Unlike the technique disclosed in Patent Document 1 described above, it is possible to avoid an increase in delay or an increase in amount of materials caused by discrimination of whether or not the normalizing shift amount comes short by a predetermined number of bits.

Accordingly, this invention can largely reduce the amount of materials, as well as the arithmetic operation delay and the number of stages of the pipeline, as compared with the known technique where a sticky bit is generated after the arithmetic operation result is normalized.

FIG. 1 is a block diagram showing a structure of an arithmetic operation unit according to an embodiment of this invention;

FIG. 2 is a block diagram showing structures of a normalizer, a sticky bit generator and a rounder of the arithmetic operation unit according to the embodiment of this invention;

FIG. 3 is a diagram showing an example of a logical circuit of a logical sum calculating unit of the sticky bit generator in the arithmetic operation unit according to the embodiment of this invention;

FIG. 4 is an example of a logical circuit of the logical sum calculating unit of the sticky bit generator in the arithmetic operation unit according to the embodiment of this invention;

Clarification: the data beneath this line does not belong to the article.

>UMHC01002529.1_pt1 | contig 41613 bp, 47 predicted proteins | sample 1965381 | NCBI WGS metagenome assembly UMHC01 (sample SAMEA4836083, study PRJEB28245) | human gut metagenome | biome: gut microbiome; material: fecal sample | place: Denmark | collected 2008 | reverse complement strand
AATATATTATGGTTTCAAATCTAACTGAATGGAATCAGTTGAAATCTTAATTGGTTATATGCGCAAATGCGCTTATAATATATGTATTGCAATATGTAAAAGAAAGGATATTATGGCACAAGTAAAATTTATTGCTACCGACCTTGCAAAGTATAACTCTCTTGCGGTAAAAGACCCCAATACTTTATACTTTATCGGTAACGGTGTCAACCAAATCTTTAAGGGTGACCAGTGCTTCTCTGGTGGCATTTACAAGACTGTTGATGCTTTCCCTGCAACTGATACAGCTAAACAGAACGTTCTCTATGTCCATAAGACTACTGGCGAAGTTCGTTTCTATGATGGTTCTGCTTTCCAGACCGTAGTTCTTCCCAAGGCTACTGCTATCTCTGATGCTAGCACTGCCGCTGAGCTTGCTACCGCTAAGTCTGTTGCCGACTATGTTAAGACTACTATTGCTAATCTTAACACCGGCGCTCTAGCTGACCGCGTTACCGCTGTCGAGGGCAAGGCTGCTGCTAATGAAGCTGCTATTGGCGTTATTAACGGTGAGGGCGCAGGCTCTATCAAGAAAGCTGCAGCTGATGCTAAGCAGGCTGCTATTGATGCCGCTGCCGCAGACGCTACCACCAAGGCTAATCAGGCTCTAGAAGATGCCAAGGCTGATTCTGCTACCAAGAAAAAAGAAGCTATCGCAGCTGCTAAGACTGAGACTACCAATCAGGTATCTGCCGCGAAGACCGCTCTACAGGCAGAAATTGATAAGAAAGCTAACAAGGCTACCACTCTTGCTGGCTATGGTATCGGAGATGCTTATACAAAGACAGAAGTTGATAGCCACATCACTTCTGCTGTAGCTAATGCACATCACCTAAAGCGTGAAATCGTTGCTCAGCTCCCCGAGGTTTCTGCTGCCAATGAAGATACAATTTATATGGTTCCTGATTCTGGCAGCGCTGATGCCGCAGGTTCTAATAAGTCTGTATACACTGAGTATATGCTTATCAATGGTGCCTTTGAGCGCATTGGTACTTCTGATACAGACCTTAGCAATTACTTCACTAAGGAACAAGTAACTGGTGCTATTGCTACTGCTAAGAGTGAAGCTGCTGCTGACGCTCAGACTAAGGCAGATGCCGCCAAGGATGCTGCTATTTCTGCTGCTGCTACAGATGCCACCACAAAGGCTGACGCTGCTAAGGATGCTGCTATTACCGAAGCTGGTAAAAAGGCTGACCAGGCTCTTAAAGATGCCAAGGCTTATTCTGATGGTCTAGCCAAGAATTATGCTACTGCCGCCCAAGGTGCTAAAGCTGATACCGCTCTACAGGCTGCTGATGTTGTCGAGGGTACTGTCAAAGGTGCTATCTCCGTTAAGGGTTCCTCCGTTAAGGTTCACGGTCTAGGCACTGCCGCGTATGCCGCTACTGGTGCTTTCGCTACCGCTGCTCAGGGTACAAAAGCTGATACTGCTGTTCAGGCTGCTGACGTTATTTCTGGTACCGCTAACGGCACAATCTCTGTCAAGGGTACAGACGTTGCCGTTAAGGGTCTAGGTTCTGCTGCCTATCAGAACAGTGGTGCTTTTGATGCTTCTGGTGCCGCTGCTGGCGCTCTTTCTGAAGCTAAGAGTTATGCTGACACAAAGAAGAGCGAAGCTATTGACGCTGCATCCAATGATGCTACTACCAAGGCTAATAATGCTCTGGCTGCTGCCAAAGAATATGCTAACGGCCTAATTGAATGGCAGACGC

FIGS. **5**(*a*) through **5**(*c*) are diagrams for illustrating operations of the logical sum calculating unit of the sticky bit generator when the arithmetic operation unit according to the embodiment of this invention supports the single-precision arithmetic, each of FIGS. **5**(*a*) through **5**(*c*) being diagrams for illustrating operations on a part of a sticky bit generation region;

FIG. 6 is a diagram showing an example of a logical circuit of the logical sum calculating unit of the sticky bit generator in the arithmetic operation unit according to the embodiment of this invention;

FIG. 7 is a diagram showing an example of a logical circuit of the logical sum calculating unit of the sticky bit generator in the arithmetic operation unit according to the embodiment of this invention;

FIG. 8 is a diagram showing an example of a logical circuit of the logical sum calculating unit of the sticky bit generator in the arithmetic operation unit according to the embodiment of this invention;

FIGS. **9**(*a*) through **9**(*c*) are diagrams for illustrating operations of the logical sum calculating unit of the sticky bit generator when the arithmetic operation unit according to the embodiment of this invention supports the double-precision arithmetic, each of FIGS. **9**(*a*) through **9**(*c*) being a diagram for illustrating an operation on a part of the sticky bit generation region;

FIG. 10 is a diagram showing an example of the operation of the arithmetic operation unit according to the embodiment of this invention when the arithmetic operation unit supports the single-precision arithmetic, wherein pipeline stage is divided;

FIG. 11 is a diagram showing an example of the operation of the arithmetic operation unit according to the embodiment of this invention when the arithmetic operation unit supports the double-precision arithmetic, wherein the pipeline stage is divided;

FIG. 12 is a block diagram showing a structure of a known floating-point multiply adder;